Scott: I think we see inequality in most industries sadly, and medical cannabis is no different. I can’t speak for other companies, but I believe in, and JMCC certainly supports, equal opportunity for all, period. The JMCC team reflects that worldwide. I am proud to have a team that represents a great diversity of women, men, cultures, social-economic backgrounds—including on my executive team. There are so many brilliant and talented women, including women of color, in our industry that I did not have to look very far to find great people to join our team. Diversity is incredibly important in an organization. It brings diverse ways of thinking, opinions and experiences and can only benefit a company as a whole.

How do you support other women-led organizations in the industry?

Scott: I’ve always loved to meet new people and working as a global executive in highly regulated industries for so many years, I’ve been able to build a really great network! I believe JMCC has benefited significantly from that. So, it’s a natural for me to want to meet and get to know other women in the industry. For instance, pre-COVID, I hosted a private lunch at the National Club in Toronto so that we could just get to know each other a bit. It was our hope that we could continue developing those relationships from there but, unfortunately, COVID-19 hit, and I have not been able to organize another similar event yet.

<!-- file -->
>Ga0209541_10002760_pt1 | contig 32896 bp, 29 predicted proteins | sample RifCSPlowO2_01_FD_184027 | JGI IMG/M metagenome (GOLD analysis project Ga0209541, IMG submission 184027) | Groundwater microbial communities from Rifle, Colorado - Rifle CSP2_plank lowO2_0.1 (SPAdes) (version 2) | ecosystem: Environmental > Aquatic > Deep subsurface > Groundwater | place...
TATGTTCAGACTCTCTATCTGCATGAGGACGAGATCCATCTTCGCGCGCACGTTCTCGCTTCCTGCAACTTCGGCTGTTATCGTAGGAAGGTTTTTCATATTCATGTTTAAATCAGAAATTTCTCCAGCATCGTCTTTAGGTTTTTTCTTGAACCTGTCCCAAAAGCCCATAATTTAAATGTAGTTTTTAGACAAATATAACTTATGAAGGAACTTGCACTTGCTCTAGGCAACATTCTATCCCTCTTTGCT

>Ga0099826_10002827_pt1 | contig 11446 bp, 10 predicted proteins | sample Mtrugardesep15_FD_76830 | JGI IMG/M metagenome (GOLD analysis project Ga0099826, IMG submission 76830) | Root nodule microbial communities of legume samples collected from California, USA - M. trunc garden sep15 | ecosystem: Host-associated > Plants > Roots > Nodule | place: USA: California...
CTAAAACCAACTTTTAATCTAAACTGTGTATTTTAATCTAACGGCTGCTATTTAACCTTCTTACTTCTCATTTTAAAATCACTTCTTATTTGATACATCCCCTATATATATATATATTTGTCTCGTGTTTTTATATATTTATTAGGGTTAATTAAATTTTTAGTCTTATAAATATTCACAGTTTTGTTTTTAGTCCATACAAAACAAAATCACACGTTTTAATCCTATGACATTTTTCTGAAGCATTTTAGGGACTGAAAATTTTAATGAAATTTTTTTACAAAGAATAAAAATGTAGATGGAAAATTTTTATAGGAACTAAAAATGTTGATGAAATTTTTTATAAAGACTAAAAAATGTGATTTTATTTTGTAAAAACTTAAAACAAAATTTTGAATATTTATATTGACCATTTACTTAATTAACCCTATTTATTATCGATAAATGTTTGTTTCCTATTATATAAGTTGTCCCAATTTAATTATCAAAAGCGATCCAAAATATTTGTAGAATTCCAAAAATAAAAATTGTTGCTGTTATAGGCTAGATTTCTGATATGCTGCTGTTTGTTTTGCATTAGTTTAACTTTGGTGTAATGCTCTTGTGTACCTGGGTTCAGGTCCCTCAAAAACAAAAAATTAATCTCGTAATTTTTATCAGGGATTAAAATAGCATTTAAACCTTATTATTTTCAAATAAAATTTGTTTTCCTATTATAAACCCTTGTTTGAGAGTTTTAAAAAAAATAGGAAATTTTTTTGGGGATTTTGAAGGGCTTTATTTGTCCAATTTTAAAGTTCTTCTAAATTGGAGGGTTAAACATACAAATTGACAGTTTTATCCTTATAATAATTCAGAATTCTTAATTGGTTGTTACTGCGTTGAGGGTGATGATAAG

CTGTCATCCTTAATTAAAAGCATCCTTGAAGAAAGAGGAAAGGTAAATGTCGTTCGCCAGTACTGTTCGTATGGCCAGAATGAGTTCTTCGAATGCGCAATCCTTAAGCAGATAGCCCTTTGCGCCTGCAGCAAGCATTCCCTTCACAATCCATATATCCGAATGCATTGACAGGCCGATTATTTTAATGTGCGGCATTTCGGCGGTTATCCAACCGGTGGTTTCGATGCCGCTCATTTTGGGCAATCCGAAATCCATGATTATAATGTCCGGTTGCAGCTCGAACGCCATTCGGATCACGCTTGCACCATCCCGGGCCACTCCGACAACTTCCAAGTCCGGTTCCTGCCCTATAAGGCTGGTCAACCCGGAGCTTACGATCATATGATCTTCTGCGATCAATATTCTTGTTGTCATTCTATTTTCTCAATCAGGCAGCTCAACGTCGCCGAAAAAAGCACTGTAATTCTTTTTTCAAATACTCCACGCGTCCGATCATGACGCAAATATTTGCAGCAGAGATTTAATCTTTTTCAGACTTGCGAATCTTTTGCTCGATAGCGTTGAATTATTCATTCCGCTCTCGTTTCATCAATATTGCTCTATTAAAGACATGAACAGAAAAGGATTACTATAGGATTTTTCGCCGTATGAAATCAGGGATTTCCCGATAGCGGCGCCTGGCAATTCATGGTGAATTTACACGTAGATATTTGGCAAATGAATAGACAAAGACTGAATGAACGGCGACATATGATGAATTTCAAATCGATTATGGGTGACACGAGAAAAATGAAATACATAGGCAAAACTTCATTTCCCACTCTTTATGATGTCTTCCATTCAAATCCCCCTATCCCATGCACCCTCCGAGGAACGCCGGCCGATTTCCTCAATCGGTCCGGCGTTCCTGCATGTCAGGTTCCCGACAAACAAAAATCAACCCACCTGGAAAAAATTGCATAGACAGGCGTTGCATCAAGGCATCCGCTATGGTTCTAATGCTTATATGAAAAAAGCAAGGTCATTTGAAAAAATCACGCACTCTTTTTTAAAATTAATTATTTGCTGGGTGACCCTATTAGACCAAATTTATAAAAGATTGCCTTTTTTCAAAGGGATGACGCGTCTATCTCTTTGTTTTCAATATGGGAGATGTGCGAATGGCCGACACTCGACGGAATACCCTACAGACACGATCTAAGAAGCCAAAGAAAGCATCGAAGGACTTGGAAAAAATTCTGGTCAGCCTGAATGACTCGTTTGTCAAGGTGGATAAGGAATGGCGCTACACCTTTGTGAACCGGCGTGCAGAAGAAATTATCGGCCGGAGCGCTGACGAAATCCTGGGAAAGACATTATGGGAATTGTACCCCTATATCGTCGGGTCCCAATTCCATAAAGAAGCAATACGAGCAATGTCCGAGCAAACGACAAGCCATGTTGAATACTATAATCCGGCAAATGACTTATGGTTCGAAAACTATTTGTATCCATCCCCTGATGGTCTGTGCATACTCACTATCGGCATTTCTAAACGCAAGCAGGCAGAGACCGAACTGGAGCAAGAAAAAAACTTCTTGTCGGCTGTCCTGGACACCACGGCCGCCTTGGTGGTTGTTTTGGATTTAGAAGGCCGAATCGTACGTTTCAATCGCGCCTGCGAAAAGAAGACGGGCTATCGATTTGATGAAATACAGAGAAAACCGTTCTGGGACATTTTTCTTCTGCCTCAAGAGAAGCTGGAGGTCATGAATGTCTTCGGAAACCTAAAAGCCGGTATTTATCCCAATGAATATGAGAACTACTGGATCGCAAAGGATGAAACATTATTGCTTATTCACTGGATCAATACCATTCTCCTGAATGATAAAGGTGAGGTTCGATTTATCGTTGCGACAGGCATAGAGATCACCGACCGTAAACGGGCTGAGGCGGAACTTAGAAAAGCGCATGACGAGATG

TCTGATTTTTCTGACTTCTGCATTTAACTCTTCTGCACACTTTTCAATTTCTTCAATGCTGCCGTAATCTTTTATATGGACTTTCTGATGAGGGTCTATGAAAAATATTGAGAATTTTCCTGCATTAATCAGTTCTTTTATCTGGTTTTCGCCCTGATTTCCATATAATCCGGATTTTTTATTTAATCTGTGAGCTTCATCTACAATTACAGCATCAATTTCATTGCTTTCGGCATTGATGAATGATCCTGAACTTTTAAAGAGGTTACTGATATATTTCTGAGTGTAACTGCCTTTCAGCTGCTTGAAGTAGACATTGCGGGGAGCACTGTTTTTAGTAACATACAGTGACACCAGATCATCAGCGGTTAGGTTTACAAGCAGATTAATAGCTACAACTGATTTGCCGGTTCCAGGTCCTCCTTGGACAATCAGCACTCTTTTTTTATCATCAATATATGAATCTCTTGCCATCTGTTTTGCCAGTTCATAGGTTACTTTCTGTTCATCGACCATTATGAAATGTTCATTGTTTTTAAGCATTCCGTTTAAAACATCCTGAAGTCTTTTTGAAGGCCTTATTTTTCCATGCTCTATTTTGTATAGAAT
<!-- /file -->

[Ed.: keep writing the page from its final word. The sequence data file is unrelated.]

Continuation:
Outside the cannabis industry, I am an Activator/Investor in women-led businesses in SheEO, which is an incredible group of women, who invest in other women-led businesses. SheEO has a $1 Billion perpetual fund that invests across the globe and I am extremely proud to be a part of a program that supports, finances, and celebrates women entrepreneurs.

In 2019, you were named one of North America’s “Top Female CEOs to Watch” in the cannabis industry by MJBizDaily. Has recognition such as that impacted your career at all?

Scott: It is always rewarding to be recognized in that way. This kind of recognition certainly helps people understand the hard work that goes into building a company and in my case, building a global company, so for me, it was about recognizing the results of the team and what we do every day at JMCC.

Can you tell us more about the social and charitable benefits you’ve launched at JMCC? Why was it important to you that JMCC give back to local communities?

Scott: When we founded JMCC, as we do with all investments we make, we required a component of societal give-back. For JMCC, this is in the areas of science, medicine, and education. To date, our efforts have largely focused on the scientific community and education. For example, we are funding long-term studies to identify and protect indigenous Jamaican strains on the island to ensure they are going to be around for generations to come, and working with, and supporting, the University of West Indies with its cannabis program.

For more about Diane Scott, please visit https://www.jamaicanmedicann.com/about-us.